Battle of Hastings

7 minute read
J.F.O. McALLISTER / Hastings

It hasn’t been Tony Blair’s best year. Foot-and-mouth disease devastating the countryside and tourism. Record flooding. Trains crashing owing to a decrepit rail network. A tax protest that turned off the gasoline last summer and might do so again. Teachers complaining they’re overworked and health workers saying they’re underpaid. The endless saga of the Dome. And yet just a few weeks away from the June 7 election he just announced, Blair’s Labour Party is beating the Conservatives by 20 points in opinion polls.

Why? Because his opponent is William Hague. The Tories have still not recovered from the intellectual exhaustion of Thatcherism. Try as they might, they cannot persuade swing voters in prosperous times that resolutely centrist New Labour is dangerous. And Hague’s advisers squabble. Last week a MORI poll showed only 13% of voters think Hague would be the more capable Prime Minister; 52% back Blair.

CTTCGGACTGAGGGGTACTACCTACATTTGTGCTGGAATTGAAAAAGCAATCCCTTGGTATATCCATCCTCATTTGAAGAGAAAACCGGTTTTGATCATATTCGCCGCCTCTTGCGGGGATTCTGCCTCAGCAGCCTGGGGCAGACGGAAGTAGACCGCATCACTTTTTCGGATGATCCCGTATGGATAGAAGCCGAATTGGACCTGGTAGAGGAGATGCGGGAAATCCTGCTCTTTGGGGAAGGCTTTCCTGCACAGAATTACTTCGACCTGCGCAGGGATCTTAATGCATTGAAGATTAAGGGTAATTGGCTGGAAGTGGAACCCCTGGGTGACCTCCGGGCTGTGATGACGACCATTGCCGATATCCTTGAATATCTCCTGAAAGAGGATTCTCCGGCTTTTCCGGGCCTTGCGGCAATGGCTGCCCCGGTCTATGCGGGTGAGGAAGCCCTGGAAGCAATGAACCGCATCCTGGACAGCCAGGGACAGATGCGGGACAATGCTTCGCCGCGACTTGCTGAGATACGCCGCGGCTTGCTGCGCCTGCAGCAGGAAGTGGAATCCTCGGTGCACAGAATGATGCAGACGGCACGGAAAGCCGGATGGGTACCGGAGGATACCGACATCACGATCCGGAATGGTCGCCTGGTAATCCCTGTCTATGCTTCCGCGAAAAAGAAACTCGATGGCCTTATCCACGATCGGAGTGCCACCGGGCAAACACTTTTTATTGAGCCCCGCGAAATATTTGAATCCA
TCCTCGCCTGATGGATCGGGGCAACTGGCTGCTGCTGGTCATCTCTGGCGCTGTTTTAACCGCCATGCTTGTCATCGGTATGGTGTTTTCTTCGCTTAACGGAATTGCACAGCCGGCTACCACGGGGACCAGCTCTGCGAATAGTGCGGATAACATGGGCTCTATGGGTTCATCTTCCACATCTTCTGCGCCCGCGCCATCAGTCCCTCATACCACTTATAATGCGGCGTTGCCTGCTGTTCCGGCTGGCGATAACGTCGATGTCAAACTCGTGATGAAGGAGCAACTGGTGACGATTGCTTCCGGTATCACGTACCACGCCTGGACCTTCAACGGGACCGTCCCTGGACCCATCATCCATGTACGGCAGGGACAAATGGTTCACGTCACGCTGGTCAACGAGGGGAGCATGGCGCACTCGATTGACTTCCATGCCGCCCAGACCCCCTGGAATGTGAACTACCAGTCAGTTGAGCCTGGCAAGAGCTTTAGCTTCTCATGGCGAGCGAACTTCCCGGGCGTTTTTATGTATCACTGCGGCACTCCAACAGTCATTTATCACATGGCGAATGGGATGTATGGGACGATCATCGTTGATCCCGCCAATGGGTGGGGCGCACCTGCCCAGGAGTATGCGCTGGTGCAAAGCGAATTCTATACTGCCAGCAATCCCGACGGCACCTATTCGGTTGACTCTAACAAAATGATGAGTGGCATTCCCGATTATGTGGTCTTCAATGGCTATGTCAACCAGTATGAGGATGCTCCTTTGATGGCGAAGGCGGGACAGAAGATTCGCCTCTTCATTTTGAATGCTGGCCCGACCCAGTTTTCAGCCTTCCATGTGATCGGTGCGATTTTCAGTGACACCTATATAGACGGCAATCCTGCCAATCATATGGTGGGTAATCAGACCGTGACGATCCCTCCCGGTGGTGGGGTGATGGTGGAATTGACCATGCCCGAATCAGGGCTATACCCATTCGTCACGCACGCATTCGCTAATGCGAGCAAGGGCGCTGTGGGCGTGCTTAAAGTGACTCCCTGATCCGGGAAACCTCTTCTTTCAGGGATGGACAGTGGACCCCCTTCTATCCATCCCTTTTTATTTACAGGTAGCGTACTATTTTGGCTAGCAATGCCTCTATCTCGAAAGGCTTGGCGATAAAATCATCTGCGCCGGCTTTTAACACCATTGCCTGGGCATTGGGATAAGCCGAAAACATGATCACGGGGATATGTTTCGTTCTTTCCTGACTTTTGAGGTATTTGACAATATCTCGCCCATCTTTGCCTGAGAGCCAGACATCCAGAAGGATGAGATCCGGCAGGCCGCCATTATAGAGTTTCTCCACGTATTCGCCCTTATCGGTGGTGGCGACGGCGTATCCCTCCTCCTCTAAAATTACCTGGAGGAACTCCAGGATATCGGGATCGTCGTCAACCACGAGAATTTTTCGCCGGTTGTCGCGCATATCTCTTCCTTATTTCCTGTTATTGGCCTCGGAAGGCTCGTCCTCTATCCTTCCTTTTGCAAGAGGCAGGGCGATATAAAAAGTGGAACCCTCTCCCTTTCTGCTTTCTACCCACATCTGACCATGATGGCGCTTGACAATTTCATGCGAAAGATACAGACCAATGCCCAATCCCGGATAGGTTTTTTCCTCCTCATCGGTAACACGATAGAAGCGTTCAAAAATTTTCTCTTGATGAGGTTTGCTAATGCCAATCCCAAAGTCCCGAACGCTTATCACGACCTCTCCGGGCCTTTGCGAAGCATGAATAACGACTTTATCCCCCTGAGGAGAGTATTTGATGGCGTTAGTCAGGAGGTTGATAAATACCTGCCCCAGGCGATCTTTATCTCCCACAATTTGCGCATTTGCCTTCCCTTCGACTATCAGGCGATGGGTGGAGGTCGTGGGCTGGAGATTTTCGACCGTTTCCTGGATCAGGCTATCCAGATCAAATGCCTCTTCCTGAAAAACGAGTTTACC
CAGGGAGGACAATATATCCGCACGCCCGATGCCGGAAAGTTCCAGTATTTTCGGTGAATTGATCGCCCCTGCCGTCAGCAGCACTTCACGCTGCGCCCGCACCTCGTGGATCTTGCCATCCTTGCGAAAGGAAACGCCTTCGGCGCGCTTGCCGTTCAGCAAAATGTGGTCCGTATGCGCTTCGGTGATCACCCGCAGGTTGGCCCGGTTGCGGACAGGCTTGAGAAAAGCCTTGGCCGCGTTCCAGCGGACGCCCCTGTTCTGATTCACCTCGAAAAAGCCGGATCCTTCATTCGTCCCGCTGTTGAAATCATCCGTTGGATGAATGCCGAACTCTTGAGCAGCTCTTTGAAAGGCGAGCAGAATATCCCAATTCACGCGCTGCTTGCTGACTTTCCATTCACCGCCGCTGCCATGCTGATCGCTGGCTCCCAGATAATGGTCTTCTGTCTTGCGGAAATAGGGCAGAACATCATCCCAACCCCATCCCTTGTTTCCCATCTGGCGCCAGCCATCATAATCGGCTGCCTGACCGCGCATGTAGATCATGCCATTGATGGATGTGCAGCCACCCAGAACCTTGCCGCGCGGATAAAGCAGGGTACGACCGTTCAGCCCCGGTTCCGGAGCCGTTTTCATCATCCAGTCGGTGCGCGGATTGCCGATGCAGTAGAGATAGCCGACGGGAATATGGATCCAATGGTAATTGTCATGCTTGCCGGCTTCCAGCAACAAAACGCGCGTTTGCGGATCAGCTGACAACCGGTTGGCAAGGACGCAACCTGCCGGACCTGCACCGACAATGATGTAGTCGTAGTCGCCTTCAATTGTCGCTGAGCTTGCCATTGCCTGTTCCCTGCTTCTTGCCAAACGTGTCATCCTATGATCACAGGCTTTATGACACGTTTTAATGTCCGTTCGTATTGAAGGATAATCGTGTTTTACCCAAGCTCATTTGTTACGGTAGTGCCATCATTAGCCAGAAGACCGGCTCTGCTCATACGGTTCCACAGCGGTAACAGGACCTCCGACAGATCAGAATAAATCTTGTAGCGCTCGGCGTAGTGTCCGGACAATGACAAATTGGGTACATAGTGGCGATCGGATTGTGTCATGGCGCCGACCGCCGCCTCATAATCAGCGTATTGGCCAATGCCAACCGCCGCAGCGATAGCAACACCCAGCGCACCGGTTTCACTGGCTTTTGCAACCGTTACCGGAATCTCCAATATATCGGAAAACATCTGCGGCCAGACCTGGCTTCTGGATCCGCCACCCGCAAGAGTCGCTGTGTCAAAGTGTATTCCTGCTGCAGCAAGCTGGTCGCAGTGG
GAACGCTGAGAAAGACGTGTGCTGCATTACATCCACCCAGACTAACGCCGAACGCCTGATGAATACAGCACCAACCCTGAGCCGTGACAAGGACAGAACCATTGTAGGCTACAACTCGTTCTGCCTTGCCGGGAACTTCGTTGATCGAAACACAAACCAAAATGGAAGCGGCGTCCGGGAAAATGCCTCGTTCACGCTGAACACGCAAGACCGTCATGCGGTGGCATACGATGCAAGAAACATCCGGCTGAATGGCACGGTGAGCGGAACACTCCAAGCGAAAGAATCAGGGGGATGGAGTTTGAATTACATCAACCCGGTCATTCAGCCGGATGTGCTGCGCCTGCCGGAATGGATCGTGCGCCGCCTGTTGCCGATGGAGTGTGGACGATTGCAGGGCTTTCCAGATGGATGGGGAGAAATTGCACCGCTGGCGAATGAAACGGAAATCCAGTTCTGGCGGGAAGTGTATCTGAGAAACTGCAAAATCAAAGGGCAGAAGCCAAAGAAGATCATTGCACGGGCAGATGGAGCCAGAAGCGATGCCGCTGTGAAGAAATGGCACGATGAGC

If Hague’s moving van is to have any chance of pulling up to Downing St. next month, his majority will have to include the constituency of Hastings and Rye. A mix of aging seaside resorts and rolling farmland, it sent Tories to Parliament in every election since 1902 until Michael Foster, a local lawyer and Labour councilor, rode Blair’s coattails four years ago. His 34% vote was just enough to edge out the Tories, with the Liberal Democrats a close third. The slim margin makes him Labour’s 35th-most vulnerable M.P.